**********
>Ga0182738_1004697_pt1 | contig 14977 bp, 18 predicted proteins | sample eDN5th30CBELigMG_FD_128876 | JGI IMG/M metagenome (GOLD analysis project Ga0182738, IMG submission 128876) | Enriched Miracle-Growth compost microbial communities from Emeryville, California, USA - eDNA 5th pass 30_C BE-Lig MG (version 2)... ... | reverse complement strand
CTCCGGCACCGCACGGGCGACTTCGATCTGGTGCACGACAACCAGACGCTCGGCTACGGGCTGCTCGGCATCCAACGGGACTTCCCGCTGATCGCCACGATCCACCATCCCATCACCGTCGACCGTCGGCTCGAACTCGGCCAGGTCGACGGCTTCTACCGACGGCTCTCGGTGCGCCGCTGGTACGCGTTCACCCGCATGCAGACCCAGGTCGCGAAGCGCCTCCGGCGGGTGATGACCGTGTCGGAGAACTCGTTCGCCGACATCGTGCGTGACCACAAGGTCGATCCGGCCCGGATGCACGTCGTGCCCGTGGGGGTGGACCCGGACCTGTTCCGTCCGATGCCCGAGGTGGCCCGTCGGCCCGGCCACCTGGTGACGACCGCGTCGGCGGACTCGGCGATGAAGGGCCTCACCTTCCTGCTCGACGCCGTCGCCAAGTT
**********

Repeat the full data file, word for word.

>Ga0182738_1004697_pt1 | contig 14977 bp, 18 predicted proteins | sample eDN5th30CBELigMG_FD_128876 | JGI IMG/M metagenome (GOLD analysis project Ga0182738, IMG submission 128876) | Enriched Miracle-Growth compost microbial communities from Emeryville, California, USA - eDNA 5th pass 30_C BE-Lig MG (version 2)... ... | reverse complement strand
CTCCGGCACCGCACGGGCGACTTCGATCTGGTGCACGACAACCAGACGCTCGGCTACGGGCTGCTCGGCATCCAACGGGACTTCCCGCTGATCGCCACGATCCACCATCCCATCACCGTCGACCGTCGGCTCGAACTCGGCCAGGTCGACGGCTTCTACCGACGGCTCTCGGTGCGCCGCTGGTACGCGTTCACCCGCATGCAGACCCAGGTCGCGAAGCGCCTCCGGCGGGTGATGACCGTGTCGGAGAACTCGTTCGCCGACATCGTGCGTGACCACAAGGTCGATCCGGCCCGGATGCACGTCGTGCCCGTGGGGGTGGACCCGGACCTGTTCCGTCCGATGCCCGAGGTGGCCCGTCGGCCCGGCCACCTGGTGACGACCGCGTCGGCGGACTCGGCGATGAAGGGCCTCACCTTCCTGCTCGACGCCGTCGCCAAGTT